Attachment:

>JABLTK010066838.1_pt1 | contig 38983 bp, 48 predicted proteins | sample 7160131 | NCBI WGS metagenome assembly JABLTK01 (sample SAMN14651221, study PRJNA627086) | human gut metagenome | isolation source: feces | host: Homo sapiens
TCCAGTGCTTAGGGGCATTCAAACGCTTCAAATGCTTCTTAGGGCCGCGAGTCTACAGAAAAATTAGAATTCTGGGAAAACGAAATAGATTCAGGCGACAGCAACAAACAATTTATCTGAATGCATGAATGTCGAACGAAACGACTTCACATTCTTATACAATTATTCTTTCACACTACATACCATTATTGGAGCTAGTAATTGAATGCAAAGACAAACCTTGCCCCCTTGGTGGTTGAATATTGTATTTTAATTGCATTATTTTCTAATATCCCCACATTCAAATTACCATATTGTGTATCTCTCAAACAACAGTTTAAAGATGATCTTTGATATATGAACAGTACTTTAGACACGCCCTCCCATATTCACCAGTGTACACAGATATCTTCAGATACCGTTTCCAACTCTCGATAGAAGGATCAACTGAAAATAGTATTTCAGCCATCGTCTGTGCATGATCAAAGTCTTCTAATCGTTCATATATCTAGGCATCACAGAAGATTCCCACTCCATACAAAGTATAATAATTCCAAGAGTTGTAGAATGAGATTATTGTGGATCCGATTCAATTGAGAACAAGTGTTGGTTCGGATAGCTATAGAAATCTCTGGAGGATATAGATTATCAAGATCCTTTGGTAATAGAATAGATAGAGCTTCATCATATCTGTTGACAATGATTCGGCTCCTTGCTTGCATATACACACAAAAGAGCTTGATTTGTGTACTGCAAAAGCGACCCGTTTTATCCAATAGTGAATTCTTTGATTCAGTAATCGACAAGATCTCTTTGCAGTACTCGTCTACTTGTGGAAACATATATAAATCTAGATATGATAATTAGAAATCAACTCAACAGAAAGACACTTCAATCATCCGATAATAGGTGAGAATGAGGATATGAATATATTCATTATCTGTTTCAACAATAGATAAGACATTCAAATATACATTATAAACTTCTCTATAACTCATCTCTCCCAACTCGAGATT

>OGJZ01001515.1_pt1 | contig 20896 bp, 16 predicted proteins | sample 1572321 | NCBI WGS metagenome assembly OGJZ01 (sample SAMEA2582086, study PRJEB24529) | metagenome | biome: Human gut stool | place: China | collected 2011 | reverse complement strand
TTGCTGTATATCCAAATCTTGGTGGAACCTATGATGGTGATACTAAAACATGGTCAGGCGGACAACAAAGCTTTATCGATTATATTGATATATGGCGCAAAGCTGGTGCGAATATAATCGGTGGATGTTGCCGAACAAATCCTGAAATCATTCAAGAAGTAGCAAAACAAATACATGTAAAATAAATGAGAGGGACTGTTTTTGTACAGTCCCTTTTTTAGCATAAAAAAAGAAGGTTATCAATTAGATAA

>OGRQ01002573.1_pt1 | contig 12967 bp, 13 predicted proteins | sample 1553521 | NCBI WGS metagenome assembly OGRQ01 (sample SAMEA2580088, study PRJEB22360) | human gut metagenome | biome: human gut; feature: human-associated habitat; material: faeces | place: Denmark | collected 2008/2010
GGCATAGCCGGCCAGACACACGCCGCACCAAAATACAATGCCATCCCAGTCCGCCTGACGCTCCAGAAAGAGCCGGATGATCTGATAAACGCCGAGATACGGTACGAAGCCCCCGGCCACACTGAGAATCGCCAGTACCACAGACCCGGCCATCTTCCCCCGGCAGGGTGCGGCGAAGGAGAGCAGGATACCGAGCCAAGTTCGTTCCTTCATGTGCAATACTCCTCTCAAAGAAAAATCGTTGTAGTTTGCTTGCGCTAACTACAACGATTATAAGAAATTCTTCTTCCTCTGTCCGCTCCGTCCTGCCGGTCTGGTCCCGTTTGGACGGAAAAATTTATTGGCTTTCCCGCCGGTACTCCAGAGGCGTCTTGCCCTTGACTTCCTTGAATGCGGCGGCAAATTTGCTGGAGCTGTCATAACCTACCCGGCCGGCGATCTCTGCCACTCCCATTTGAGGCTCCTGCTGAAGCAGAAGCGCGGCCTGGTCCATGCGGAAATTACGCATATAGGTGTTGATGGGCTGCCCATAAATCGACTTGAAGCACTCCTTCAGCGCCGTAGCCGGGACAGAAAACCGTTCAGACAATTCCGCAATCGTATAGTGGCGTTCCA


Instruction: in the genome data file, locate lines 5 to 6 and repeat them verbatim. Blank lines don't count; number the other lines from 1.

>OGRQ01002573.1_pt1 | contig 12967 bp, 13 predicted proteins | sample 1553521 | NCBI WGS metagenome assembly OGRQ01 (sample SAMEA2580088, study PRJEB22360) | human gut metagenome | biome: human gut; feature: human-associated habitat; material: faeces | place: Denmark | collected 2008/2010
GGCATAGCCGGCCAGACACACGCCGCACCAAAATACAATGCCATCCCAGTCCGCCTGACGCTCCAGAAAGAGCCGGATGATCTGATAAACGCCGAGATACGGTACGAAGCCCCCGGCCACACTGAGAATCGCCAGTACCACAGACCCGGCCATCTTCCCCCGGCAGGGTGCGGCGAAGGAGAGCAGGATACCGAGCCAAGTTCGTTCCTTCATGTGCAATACTCCTCTCAAAGAAAAATCGTTGTAGTTTGCTTGCGCTAACTACAACGATTATAAGAAATTCTTCTTCCTCTGTCCGCTCCGTCCTGCCGGTCTGGTCCCGTTTGGACGGAAAAATTTATTGGCTTTCCCGCCGGTACTCCAGAGGCGTCTTGCCCTTGACTTCCTTGAATGCGGCGGCAAATTTGCTGGAGCTGTCATAACCTACCCGGCCGGCGATCTCTGCCACTCCCATTTGAGGCTCCTGCTGAAGCAGAAGCGCGGCCTGGTCCATGCGGAAATTACGCATATAGGTGTTGATGGGCTGCCCATAAATCGACTTGAAGCACTCCTTCAGCGCCGTAGCCGGGACAGAAAACCGTTCAGACAATTCCGCAATCGTATAGTGGCGTTCCA